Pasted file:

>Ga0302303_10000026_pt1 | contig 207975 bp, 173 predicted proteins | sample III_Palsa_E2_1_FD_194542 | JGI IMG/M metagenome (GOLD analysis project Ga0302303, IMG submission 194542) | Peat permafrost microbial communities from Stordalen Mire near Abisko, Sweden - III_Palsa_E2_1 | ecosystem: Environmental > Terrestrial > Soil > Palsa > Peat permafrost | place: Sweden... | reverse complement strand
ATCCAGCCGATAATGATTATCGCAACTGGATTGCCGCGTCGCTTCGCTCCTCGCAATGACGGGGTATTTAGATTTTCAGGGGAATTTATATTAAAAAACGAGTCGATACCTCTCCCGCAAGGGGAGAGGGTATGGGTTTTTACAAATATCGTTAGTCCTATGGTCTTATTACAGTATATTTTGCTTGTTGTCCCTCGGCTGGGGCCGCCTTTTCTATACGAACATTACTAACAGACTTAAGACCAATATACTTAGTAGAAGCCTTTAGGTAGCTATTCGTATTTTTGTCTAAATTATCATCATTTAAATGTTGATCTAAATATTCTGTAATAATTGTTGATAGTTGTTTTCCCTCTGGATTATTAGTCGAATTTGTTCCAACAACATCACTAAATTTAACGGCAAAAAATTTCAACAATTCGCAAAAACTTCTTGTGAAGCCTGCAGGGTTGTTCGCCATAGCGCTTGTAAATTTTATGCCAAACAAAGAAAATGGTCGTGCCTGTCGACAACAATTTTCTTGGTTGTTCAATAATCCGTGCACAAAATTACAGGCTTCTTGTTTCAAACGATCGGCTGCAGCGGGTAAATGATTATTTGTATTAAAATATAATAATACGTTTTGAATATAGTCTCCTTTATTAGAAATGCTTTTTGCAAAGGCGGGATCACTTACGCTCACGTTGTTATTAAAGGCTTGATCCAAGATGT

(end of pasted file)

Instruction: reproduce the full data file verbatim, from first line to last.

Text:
>Ga0302303_10000026_pt1 | contig 207975 bp, 173 predicted proteins | sample III_Palsa_E2_1_FD_194542 | JGI IMG/M metagenome (GOLD analysis project Ga0302303, IMG submission 194542) | Peat permafrost microbial communities from Stordalen Mire near Abisko, Sweden - III_Palsa_E2_1 | ecosystem: Environmental > Terrestrial > Soil > Palsa > Peat permafrost | place: Sweden... | reverse complement strand
ATCCAGCCGATAATGATTATCGCAACTGGATTGCCGCGTCGCTTCGCTCCTCGCAATGACGGGGTATTTAGATTTTCAGGGGAATTTATATTAAAAAACGAGTCGATACCTCTCCCGCAAGGGGAGAGGGTATGGGTTTTTACAAATATCGTTAGTCCTATGGTCTTATTACAGTATATTTTGCTTGTTGTCCCTCGGCTGGGGCCGCCTTTTCTATACGAACATTACTAACAGACTTAAGACCAATATACTTAGTAGAAGCCTTTAGGTAGCTATTCGTATTTTTGTCTAAATTATCATCATTTAAATGTTGATCTAAATATTCTGTAATAATTGTTGATAGTTGTTTTCCCTCTGGATTATTAGTCGAATTTGTTCCAACAACATCACTAAATTTAACGGCAAAAAATTTCAACAATTCGCAAAAACTTCTTGTGAAGCCTGCAGGGTTGTTCGCCATAGCGCTTGTAAATTTTATGCCAAACAAAGAAAATGGTCGTGCCTGTCGACAACAATTTTCTTGGTTGTTCAATAATCCGTGCACAAAATTACAGGCTTCTTGTTTCAAACGATCGGCTGCAGCGGGTAAATGATTATTTGTATTAAAATATAATAATACGTTTTGAATATAGTCTCCTTTATTAGAAATGCTTTTTGCAAAGGCGGGATCACTTACGCTCACGTTGTTATTAAAGGCTTGATCCAAGATGT